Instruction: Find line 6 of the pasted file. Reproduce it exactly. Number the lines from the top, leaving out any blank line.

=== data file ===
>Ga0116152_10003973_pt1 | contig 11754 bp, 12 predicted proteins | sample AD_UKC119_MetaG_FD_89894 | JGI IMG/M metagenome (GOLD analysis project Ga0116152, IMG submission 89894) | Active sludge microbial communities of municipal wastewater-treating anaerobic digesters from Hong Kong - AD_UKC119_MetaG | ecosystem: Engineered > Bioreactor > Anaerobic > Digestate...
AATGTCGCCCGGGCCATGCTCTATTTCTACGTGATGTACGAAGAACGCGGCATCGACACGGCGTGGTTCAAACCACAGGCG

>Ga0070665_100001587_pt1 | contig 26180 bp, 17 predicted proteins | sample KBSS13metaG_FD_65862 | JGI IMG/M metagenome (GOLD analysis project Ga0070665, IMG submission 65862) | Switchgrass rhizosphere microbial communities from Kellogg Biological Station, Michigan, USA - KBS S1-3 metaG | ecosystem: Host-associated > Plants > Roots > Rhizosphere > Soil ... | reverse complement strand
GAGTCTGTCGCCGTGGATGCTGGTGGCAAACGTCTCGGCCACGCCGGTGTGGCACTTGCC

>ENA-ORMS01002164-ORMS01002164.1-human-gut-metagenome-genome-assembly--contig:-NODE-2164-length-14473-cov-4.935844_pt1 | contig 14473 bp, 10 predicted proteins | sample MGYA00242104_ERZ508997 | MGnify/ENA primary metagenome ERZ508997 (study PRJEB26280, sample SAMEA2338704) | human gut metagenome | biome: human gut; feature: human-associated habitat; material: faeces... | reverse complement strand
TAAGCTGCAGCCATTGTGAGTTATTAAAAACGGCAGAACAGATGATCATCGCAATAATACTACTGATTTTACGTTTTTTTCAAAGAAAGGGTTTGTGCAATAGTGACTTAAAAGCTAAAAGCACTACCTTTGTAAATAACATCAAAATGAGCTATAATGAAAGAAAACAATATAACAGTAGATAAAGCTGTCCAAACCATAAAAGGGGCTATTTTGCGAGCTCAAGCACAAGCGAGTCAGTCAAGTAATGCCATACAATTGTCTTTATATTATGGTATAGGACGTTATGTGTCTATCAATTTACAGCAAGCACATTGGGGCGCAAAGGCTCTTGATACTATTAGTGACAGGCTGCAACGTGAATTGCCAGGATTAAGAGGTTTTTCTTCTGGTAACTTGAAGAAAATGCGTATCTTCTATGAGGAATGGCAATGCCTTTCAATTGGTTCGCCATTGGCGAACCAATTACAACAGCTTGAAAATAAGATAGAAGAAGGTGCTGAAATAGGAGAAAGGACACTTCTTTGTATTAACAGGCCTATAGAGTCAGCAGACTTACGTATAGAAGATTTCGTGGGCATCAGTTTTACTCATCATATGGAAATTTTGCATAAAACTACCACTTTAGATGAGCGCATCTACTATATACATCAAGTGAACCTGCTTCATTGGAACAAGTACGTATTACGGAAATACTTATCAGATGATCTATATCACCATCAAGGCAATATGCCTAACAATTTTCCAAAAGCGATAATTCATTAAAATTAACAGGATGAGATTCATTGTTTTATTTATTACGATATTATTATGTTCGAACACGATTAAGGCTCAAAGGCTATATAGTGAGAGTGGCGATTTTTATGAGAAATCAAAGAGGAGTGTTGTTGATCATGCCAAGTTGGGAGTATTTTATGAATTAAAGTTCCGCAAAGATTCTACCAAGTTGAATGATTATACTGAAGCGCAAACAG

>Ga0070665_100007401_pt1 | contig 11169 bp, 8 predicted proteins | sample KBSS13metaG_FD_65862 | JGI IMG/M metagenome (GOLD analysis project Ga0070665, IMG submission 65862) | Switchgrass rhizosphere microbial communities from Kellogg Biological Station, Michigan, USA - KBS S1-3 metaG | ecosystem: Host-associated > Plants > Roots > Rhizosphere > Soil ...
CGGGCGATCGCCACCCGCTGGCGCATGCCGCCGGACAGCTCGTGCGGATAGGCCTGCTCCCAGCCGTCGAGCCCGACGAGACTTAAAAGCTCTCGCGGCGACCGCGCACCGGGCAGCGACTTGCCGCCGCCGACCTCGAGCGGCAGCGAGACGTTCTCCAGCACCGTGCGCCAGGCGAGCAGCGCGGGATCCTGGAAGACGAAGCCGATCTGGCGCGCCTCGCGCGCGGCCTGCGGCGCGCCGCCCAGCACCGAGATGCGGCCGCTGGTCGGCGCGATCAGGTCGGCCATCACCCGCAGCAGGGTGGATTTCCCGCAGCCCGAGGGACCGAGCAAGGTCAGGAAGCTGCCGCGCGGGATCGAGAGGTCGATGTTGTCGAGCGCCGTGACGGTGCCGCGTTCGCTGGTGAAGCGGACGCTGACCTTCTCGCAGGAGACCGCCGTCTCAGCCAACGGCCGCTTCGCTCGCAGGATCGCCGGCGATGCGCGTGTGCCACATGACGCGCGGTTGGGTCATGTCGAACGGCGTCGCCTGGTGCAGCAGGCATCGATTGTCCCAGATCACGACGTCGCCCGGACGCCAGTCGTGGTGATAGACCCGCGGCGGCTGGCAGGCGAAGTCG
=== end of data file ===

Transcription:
TAAGCTGCAGCCATTGTGAGTTATTAAAAACGGCAGAACAGATGATCATCGCAATAATACTACTGATTTTACGTTTTTTTCAAAGAAAGGGTTTGTGCAATAGTGACTTAAAAGCTAAAAGCACTACCTTTGTAAATAACATCAAAATGAGCTATAATGAAAGAAAACAATATAACAGTAGATAAAGCTGTCCAAACCATAAAAGGGGCTATTTTGCGAGCTCAAGCACAAGCGAGTCAGTCAAGTAATGCCATACAATTGTCTTTATATTATGGTATAGGACGTTATGTGTCTATCAATTTACAGCAAGCACATTGGGGCGCAAAGGCTCTTGATACTATTAGTGACAGGCTGCAACGTGAATTGCCAGGATTAAGAGGTTTTTCTTCTGGTAACTTGAAGAAAATGCGTATCTTCTATGAGGAATGGCAATGCCTTTCAATTGGTTCGCCATTGGCGAACCAATTACAACAGCTTGAAAATAAGATAGAAGAAGGTGCTGAAATAGGAGAAAGGACACTTCTTTGTATTAACAGGCCTATAGAGTCAGCAGACTTACGTATAGAAGATTTCGTGGGCATCAGTTTTACTCATCATATGGAAATTTTGCATAAAACTACCACTTTAGATGAGCGCATCTACTATATACATCAAGTGAACCTGCTTCATTGGAACAAGTACGTATTACGGAAATACTTATCAGATGATCTATATCACCATCAAGGCAATATGCCTAACAATTTTCCAAAAGCGATAATTCATTAAAATTAACAGGATGAGATTCATTGTTTTATTTATTACGATATTATTATGTTCGAACACGATTAAGGCTCAAAGGCTATATAGTGAGAGTGGCGATTTTTATGAGAAATCAAAGAGGAGTGTTGTTGATCATGCCAAGTTGGGAGTATTTTATGAATTAAAGTTCCGCAAAGATTCTACCAAGTTGAATGATTATACTGAAGCGCAAACAG